Hi all,

We are back with another guest blog! It’s my pleasure to invite Lisa Trescott onto the site, someone in the community that many of us admire and shot to Tableau royalty winning the IronViz competition back in 2021. More recently Lisa put out a post using an accordion menu to create drop downs of different chart types and kindly agreed to share the process behind it with us all.

Over to Lisa to talk us through the process.

My favorite feature in Tableau is parameter actions because they allow you to do so many cool things with your user interface. Now we have dynamic zone visibility, and the two together are a match made in UI heaven!

Recently, I was grappling with a way to fit multiple charts on a single dashboard without making the dashboard too large. I remembered a viz by Zak Geis in which he created an accordion menu, and I thought that could be just the ticket. He used parameter actions to show/hide single sheets in his workbook, but I needed to be able to show and hide entire containers of charts, descriptive text, and legends. Enter dynamic zone visibility (DZV). With DZV you can show and hide containers full of content, and when paired with parameter actions you can create powerful UI experiences.

I started by looking at examples of accordion menus to get design ideas. Here are a few that served as my inspiration.

Fairly similar in style, both have a way of recognising the different element you are clicked on through the use of colour and side border.

And here is my version in Tableau

You can download a copy from the top link in the page or clicking here.

To start building this, create a parameter to control the sections of the accordion menu. My parameter has values 1 through 4 because my accordion has 4 sections. If you have more or fewer sections, you will need to add/remove values.

This parameter will control the DZV on the dashboard. Dynamic zones require a field or parameter to control them, and that field/parameter must be Boolean, a single value, or a field that returns a constant value (like a fixed LOD). I used Boolean fields and made 4 calculations that result in true/false when selected/not selected by the parameter.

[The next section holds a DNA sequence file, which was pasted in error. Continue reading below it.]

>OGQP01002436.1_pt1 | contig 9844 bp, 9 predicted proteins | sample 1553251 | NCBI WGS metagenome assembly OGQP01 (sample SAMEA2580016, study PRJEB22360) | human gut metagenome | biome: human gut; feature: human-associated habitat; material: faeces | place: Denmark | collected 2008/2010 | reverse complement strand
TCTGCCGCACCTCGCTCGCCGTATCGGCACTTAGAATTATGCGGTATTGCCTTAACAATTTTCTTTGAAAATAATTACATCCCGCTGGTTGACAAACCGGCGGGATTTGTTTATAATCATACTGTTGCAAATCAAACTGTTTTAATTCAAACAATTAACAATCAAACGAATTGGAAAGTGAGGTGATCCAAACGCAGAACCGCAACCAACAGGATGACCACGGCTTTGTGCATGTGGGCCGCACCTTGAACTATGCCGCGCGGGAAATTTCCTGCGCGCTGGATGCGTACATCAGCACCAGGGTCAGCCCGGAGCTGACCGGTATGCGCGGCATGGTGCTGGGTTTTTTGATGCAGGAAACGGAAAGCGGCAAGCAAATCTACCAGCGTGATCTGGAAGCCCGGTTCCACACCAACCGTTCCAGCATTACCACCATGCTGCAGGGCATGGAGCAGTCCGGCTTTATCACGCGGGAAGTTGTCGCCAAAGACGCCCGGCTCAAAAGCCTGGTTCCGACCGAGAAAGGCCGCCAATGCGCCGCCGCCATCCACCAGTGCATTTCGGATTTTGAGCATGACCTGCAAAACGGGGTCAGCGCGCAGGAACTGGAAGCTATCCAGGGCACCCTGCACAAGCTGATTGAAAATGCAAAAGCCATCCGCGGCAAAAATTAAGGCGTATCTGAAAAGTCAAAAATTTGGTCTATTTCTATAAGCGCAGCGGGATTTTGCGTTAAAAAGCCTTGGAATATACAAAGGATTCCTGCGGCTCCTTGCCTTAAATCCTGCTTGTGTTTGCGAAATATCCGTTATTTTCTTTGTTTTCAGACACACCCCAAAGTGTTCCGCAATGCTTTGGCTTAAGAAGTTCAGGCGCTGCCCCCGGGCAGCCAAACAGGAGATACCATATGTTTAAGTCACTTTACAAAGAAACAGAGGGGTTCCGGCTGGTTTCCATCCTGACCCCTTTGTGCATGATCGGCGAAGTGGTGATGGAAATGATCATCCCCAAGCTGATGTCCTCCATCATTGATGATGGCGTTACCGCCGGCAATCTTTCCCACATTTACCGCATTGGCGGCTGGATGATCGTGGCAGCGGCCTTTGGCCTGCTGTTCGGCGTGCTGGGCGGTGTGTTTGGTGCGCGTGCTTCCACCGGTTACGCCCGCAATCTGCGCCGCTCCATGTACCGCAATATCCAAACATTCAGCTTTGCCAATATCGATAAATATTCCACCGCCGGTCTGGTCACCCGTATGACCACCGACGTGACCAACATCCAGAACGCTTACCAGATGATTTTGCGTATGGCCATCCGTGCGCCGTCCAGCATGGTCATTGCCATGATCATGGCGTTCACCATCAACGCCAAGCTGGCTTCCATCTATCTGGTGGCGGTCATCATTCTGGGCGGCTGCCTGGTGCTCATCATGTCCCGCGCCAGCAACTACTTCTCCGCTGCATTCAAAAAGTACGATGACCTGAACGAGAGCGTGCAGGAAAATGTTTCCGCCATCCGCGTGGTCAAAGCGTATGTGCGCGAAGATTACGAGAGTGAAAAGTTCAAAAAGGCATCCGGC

p.section 1

[Accordion Param]=1

p.section 2

[Accordion Param]=2

p.section 3

[Accordion Param]=3

p.section 4

[Accordion Param]=4


Section Headers

Each section header is a dual axis chart with MIN(1.0) as a bar and MIN(.95) as a shape.

The bar chart acts as a background that changes color when the section is selected. For each header, the corresponding “p.section [n]” calculation is placed on color.

  • section [n] = TRUE returns white (#ffffff)
  • section [n] = FALSE returns light grey (#f5f5f5)

The label for each section header changes color based on two calculated fields:

p.Section 1 color_true

IF [Accordion Param]=1

THEN ‘Sales by Month’



p.Section 1 color_false

IF [Accordion Param]<>1

THEN ‘Sales by Month’



Note: You will want to use the name of your own sections in place of “Sales by Month”.

Place these fields on label and format them appropriately:

The shape mark uses p.section [n] on Shape with the following two custom shapes assigned to true and false. I used a purple up shape and a down grey shape.

These header sheets will work in conjunction with parameter actions on the dashboard. This means we need the parameter value to be on Detail so it will get passed to the corresponding parameter action on the dashboard. Each section header corresponds to a number, so place the MIN of that number on Detail:

  • header_section 1 = MIN(1)
  • header_section 2 = MIN(2)
  • header_section 3 = MIN(3)
  • header_section 4 = MIN(4)

Place two dummy fields on Detail. I use dummy fields equal to ‘0’ and ‘1’, but these fields can be any values (as long as they are different from each other). More on the purpose of these dummy fields later.